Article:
• Refill the system at the fill port on the left crankcase cover. Refill with 1.0 liter if you changed the filter, or 1 quart (0.95L) if you didn't :excuseme:
  • Start the engine, run for at least one minute, shut down and check your oil level.
Torque wrenches should not be necessary if you have a reasonable level of skill and common sense.

You should also read:

http://www.thumperta...ad.php?t=575367

and:

http://www.thumperta...ad.php?t=634724

  • SM421

Posted November 29, 2009 - 06:33 AM

#2

Gray, when you think about it, redistributing the oil throughout the engine just prior draining it doesn't make much sense. Unless the purpose is to thin the oil because you are in a cold climate at the time. When the bike sits for any period of time all the oil drains to the lowest point. So, without starting it first you are more likely to drain the majority of the oil when you open all the drain points.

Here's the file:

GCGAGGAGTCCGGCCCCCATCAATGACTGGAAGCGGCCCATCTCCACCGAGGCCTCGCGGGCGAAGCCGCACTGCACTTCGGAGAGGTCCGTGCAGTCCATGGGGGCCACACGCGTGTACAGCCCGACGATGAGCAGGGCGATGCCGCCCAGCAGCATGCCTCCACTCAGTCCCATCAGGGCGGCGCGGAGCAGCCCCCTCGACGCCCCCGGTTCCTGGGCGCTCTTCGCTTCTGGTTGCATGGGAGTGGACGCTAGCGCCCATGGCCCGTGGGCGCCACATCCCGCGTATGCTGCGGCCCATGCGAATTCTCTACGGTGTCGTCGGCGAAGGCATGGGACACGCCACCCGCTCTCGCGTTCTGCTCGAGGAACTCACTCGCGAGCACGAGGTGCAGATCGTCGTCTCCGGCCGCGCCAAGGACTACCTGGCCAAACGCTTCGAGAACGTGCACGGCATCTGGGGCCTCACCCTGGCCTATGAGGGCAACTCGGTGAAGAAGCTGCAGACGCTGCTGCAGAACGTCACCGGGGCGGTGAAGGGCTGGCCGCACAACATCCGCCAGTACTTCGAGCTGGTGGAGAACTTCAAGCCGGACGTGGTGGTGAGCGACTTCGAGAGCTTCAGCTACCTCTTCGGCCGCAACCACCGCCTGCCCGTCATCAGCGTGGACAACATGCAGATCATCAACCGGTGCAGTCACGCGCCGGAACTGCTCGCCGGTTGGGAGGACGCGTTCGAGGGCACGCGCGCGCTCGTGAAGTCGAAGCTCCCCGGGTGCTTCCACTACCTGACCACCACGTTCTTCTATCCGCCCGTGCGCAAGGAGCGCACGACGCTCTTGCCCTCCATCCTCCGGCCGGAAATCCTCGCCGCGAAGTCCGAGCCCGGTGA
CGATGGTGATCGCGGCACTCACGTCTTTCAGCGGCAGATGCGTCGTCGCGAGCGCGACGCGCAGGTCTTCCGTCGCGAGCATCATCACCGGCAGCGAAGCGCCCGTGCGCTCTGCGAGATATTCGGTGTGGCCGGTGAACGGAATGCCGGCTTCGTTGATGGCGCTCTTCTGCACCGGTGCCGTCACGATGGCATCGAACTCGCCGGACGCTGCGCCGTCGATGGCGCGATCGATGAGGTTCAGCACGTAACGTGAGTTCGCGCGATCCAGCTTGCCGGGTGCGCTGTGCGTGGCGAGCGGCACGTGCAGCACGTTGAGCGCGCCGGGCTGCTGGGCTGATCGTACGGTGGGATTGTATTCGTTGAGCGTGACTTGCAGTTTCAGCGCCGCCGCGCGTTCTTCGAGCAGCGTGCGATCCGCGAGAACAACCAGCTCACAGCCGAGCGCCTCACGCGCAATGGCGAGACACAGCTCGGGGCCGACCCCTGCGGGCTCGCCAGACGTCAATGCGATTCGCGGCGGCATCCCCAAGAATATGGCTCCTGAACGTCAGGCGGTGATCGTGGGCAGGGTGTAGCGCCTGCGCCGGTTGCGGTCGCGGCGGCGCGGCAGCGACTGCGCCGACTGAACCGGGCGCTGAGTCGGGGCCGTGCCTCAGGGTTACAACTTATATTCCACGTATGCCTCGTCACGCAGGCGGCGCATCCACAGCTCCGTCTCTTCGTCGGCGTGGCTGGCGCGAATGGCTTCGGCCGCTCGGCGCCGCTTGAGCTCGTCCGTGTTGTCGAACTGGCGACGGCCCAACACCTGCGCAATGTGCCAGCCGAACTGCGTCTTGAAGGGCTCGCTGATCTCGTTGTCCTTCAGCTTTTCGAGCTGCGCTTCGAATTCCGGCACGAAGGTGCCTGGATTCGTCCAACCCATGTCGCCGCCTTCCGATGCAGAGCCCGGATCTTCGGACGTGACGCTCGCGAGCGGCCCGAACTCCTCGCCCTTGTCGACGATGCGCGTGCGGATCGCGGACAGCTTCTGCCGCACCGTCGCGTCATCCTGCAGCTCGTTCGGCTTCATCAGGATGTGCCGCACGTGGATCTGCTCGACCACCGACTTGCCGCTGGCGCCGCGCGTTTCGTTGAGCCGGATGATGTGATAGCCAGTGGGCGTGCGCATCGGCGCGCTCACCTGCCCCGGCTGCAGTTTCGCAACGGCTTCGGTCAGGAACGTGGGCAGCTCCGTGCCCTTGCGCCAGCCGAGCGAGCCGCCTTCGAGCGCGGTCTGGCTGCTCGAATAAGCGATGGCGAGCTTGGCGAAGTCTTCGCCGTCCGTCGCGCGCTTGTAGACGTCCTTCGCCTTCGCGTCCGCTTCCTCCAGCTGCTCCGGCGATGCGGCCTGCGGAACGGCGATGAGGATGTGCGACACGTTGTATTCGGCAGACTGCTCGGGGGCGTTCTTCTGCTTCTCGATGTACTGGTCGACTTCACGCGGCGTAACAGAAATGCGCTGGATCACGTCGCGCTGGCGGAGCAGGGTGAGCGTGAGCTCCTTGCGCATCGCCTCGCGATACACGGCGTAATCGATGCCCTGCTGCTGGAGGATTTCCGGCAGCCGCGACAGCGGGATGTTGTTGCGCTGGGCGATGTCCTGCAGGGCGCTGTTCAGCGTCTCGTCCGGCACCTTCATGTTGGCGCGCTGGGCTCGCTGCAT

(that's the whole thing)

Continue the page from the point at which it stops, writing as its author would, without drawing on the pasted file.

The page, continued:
I realize the procedure you described is from the Yamaha manual but I never saw the point. Especially with the light viscosity oil that is recommended and the fact the where I live never gets very cold.

Just another point of view.

  • grayracer513

Posted November 29, 2009 - 07:23 AM

#3

Gray, when you think about it, redistributing the oil throughout the engine just prior draining it doesn't make much sense.

Running the engine prior to draining accomplishes several key things:

  • Warm oil drains more thoroughly, regardless of the climate and viscosity
  • Circulating the oil prior to draining puts at least some sediment in suspension so that it is removed with the oil